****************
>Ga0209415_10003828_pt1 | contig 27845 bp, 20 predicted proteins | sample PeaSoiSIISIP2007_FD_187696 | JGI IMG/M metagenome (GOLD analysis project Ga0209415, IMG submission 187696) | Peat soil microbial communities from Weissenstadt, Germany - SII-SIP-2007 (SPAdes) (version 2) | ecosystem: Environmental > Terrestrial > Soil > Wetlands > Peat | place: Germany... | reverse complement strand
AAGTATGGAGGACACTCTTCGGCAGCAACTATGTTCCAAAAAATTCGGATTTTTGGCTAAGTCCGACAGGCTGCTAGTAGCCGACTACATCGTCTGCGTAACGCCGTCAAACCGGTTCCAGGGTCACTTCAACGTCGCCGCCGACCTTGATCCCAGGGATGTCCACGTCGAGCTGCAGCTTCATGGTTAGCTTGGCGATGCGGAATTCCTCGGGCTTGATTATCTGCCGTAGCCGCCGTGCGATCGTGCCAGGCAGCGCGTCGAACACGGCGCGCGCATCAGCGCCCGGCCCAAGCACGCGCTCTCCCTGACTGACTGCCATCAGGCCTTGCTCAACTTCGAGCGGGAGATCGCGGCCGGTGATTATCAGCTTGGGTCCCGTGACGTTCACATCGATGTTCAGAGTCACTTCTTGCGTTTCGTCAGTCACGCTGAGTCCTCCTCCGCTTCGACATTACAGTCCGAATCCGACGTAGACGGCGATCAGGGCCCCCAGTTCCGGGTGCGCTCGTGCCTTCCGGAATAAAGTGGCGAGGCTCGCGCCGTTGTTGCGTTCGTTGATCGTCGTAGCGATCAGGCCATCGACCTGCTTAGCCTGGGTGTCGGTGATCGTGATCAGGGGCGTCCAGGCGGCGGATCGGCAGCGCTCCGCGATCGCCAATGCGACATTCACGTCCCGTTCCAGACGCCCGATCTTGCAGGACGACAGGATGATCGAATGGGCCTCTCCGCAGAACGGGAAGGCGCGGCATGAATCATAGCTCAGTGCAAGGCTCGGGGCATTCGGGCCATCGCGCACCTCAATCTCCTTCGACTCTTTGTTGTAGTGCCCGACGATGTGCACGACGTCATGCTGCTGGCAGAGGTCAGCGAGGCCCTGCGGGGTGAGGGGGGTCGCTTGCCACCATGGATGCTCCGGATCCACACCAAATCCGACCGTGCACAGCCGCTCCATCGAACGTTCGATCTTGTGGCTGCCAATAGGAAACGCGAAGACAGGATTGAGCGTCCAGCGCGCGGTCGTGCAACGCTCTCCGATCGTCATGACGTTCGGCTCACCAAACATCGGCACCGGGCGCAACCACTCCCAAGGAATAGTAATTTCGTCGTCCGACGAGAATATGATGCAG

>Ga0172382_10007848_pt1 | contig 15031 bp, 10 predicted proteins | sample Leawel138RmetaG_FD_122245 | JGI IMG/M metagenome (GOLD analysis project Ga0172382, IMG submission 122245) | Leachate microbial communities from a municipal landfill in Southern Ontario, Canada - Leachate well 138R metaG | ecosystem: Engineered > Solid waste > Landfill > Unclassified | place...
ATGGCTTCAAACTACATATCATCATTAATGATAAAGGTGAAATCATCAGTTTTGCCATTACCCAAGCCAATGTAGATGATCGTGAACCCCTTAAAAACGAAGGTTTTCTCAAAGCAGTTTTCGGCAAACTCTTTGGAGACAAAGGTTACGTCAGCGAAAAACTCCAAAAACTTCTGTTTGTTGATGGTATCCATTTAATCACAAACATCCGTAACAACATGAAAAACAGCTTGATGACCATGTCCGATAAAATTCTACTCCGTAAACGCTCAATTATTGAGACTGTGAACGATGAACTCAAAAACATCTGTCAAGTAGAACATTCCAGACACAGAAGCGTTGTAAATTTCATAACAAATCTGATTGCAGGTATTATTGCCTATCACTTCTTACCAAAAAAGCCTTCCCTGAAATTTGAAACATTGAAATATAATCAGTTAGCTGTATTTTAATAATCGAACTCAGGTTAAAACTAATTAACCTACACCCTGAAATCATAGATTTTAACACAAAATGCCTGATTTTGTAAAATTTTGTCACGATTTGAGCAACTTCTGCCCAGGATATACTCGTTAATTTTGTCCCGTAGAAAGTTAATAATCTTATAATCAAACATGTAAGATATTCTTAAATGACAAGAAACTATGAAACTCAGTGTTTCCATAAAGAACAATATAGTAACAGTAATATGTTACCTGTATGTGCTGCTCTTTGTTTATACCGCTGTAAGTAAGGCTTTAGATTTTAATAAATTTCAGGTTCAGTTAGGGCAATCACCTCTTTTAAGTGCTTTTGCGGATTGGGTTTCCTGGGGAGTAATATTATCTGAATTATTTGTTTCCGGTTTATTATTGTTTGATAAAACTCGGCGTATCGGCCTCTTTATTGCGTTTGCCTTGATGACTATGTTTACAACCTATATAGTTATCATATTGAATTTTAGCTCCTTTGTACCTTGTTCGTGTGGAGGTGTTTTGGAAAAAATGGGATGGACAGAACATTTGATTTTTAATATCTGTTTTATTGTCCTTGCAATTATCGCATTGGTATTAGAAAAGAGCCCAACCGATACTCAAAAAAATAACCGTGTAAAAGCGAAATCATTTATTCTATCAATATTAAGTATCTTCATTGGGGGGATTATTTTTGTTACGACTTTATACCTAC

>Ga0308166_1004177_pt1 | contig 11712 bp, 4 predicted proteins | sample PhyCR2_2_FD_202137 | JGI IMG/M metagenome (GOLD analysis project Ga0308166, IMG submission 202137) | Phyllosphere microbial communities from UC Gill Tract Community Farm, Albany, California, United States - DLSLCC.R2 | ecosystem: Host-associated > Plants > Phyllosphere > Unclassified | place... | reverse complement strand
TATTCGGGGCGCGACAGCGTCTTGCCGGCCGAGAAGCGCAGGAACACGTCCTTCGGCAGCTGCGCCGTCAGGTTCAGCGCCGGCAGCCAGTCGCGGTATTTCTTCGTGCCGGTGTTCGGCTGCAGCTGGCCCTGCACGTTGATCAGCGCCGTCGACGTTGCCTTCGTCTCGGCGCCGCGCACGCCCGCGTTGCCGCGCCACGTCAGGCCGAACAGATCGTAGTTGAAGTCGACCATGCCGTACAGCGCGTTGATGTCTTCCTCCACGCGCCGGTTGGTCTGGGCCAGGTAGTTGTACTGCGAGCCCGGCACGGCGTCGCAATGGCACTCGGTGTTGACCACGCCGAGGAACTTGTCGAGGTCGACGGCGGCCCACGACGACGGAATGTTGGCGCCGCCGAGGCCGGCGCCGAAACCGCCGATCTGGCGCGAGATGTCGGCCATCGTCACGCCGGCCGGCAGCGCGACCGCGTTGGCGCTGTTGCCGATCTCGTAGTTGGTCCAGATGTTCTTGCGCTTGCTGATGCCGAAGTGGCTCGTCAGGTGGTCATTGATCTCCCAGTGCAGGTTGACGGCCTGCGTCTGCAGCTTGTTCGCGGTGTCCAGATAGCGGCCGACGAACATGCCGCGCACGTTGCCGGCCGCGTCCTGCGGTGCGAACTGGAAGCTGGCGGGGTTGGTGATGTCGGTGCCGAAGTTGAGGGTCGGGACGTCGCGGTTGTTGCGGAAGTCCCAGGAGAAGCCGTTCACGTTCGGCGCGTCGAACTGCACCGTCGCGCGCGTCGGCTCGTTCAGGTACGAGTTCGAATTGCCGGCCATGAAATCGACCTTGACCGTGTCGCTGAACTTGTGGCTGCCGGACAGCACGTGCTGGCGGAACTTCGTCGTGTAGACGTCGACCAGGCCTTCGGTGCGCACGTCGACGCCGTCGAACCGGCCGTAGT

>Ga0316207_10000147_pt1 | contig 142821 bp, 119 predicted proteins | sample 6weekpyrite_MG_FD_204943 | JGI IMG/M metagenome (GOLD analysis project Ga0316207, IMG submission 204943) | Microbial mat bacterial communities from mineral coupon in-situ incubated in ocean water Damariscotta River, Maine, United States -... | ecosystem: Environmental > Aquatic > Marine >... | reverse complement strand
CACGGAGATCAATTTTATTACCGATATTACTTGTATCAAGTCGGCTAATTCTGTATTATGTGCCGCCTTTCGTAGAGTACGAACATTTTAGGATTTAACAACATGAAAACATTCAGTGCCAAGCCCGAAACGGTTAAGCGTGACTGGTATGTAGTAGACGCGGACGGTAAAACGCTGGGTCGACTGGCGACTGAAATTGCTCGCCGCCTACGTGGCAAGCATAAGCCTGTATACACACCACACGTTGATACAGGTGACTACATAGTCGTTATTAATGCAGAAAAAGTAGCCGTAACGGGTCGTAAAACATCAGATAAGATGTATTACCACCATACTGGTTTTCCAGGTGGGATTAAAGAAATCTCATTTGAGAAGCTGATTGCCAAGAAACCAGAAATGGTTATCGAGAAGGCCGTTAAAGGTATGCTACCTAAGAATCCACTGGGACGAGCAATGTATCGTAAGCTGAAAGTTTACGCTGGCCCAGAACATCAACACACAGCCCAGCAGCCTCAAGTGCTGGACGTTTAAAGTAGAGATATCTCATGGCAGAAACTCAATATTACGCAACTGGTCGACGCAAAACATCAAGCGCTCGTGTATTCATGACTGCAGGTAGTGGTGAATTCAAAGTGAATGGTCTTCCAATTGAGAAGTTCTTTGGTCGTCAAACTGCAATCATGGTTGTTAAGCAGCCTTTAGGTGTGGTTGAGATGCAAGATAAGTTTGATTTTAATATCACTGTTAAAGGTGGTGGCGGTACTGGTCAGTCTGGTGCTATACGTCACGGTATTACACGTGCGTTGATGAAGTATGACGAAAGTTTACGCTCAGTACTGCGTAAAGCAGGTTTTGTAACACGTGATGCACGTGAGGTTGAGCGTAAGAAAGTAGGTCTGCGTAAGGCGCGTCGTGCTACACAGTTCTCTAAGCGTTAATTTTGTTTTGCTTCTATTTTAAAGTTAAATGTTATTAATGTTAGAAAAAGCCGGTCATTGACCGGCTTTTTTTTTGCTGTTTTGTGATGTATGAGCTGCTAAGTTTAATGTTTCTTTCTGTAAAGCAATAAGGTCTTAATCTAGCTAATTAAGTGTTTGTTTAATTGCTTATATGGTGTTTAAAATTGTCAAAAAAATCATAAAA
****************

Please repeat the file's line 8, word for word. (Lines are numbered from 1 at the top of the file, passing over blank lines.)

CACGGAGATCAATTTTATTACCGATATTACTTGTATCAAGTCGGCTAATTCTGTATTATGTGCCGCCTTTCGTAGAGTACGAACATTTTAGGATTTAACAACATGAAAACATTCAGTGCCAAGCCCGAAACGGTTAAGCGTGACTGGTATGTAGTAGACGCGGACGGTAAAACGCTGGGTCGACTGGCGACTGAAATTGCTCGCCGCCTACGTGGCAAGCATAAGCCTGTATACACACCACACGTTGATACAGGTGACTACATAGTCGTTATTAATGCAGAAAAAGTAGCCGTAACGGGTCGTAAAACATCAGATAAGATGTATTACCACCATACTGGTTTTCCAGGTGGGATTAAAGAAATCTCATTTGAGAAGCTGATTGCCAAGAAACCAGAAATGGTTATCGAGAAGGCCGTTAAAGGTATGCTACCTAAGAATCCACTGGGACGAGCAATGTATCGTAAGCTGAAAGTTTACGCTGGCCCAGAACATCAACACACAGCCCAGCAGCCTCAAGTGCTGGACGTTTAAAGTAGAGATATCTCATGGCAGAAACTCAATATTACGCAACTGGTCGACGCAAAACATCAAGCGCTCGTGTATTCATGACTGCAGGTAGTGGTGAATTCAAAGTGAATGGTCTTCCAATTGAGAAGTTCTTTGGTCGTCAAACTGCAATCATGGTTGTTAAGCAGCCTTTAGGTGTGGTTGAGATGCAAGATAAGTTTGATTTTAATATCACTGTTAAAGGTGGTGGCGGTACTGGTCAGTCTGGTGCTATACGTCACGGTATTACACGTGCGTTGATGAAGTATGACGAAAGTTTACGCTCAGTACTGCGTAAAGCAGGTTTTGTAACACGTGATGCACGTGAGGTTGAGCGTAAGAAAGTAGGTCTGCGTAAGGCGCGTCGTGCTACACAGTTCTCTAAGCGTTAATTTTGTTTTGCTTCTATTTTAAAGTTAAATGTTATTAATGTTAGAAAAAGCCGGTCATTGACCGGCTTTTTTTTTGCTGTTTTGTGATGTATGAGCTGCTAAGTTTAATGTTTCTTTCTGTAAAGCAATAAGGTCTTAATCTAGCTAATTAAGTGTTTGTTTAATTGCTTATATGGTGTTTAAAATTGTCAAAAAAATCATAAAA